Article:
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It has been an eventful summer for Britain, from the referendum result and subsequent upheaval in politics to coming second in the global medal table at the Rio Olympics. As family lawyers, we watch and wait to see what impact Brexit has on family law and the family justice system. In the meantime a recent specific legal development has happened in the Isle of Man.

In July the Isle of Man became the first part of the British Isles to allow heterosexual couples to enter into civil partnerships. The new law brings the Isle of Man into line with the rest of the UK by allowing same sex couples to marry but goes further by giving heterosexual couples the same choices as same sex couples in terms of entering marriage or civil partnerships.

At present it seems unlikely that heterosexual couples who become civil partners in the Isle of Man will receive the same rights and protections under English law as married people or same sex civil partners. This will need to be confirmed by the courts in a test case.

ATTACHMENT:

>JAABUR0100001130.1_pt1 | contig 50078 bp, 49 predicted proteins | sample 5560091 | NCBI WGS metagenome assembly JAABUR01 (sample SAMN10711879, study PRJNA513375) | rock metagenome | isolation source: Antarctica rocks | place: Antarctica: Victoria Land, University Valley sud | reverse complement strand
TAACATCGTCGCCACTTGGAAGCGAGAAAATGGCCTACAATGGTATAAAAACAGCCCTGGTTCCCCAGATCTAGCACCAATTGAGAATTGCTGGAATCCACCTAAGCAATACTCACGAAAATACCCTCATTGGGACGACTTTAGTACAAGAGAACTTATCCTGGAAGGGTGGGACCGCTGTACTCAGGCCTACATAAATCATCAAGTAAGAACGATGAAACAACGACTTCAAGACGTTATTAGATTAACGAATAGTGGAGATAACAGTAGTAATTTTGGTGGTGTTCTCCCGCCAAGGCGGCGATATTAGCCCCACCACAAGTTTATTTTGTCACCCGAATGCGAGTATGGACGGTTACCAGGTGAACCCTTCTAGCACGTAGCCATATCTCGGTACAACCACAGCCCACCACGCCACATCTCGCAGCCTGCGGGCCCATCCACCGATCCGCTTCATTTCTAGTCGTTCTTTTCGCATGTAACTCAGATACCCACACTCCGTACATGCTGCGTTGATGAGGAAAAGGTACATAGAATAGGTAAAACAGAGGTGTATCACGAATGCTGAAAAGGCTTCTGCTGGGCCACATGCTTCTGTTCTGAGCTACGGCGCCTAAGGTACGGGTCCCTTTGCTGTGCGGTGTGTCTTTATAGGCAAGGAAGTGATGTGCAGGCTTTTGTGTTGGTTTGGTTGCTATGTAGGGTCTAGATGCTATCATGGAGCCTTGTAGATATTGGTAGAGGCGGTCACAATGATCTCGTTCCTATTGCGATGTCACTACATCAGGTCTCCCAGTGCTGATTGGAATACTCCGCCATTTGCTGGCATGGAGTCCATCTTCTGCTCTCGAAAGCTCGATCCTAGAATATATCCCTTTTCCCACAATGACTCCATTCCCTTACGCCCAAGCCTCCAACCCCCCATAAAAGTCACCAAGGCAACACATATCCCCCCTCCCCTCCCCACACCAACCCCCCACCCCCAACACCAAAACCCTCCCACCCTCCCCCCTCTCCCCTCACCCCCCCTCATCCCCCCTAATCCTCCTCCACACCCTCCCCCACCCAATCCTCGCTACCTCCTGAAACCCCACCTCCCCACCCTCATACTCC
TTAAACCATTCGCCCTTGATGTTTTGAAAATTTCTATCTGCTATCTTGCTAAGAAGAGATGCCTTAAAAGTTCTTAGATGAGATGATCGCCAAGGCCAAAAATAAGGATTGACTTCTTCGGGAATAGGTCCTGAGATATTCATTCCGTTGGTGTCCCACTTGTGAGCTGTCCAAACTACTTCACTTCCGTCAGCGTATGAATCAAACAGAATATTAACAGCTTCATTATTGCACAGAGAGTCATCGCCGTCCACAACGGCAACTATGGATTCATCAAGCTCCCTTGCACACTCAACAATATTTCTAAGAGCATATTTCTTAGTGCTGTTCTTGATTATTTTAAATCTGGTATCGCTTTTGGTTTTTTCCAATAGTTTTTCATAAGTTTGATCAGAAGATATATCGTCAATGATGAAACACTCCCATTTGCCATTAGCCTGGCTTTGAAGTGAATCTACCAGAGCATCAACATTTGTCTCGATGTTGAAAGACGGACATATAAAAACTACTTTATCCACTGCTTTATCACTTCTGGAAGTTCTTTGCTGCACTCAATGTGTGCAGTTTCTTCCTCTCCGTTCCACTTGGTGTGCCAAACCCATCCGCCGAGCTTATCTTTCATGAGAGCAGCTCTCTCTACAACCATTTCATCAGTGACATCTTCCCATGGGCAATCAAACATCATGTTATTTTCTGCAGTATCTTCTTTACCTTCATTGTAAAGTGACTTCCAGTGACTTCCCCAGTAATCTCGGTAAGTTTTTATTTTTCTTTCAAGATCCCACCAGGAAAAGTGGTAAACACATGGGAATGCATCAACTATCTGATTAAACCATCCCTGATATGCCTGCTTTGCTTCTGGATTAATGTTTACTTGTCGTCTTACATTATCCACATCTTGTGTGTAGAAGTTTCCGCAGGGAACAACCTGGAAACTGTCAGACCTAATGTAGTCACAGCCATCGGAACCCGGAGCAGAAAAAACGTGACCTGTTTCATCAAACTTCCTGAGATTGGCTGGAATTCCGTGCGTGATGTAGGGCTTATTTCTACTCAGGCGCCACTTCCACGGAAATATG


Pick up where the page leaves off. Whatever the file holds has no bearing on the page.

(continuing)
Regardless, this development will be welcomed by Rebecca Steinfeld and Charles Keidan who earlier this year argued in the High Court that they faced discrimination by not being allowed to enter into a civil partnership. Their claim was dismissed partly on the basis that heterosexual couples already acquire the same rights and protections through marriage as same sex couples through civil partnership.

An appeal against the decision is anticipated. Undoubtedly the developments in the Isle of Man will put some pressure on the deciders of the appeal. We watch this space with interest.

The contents of this article are intended for general information purposes only and shall not be deemed to be, or constitute legal advice. We cannot accept responsibility for any loss as a result of acts or omissions taken in respect of this article.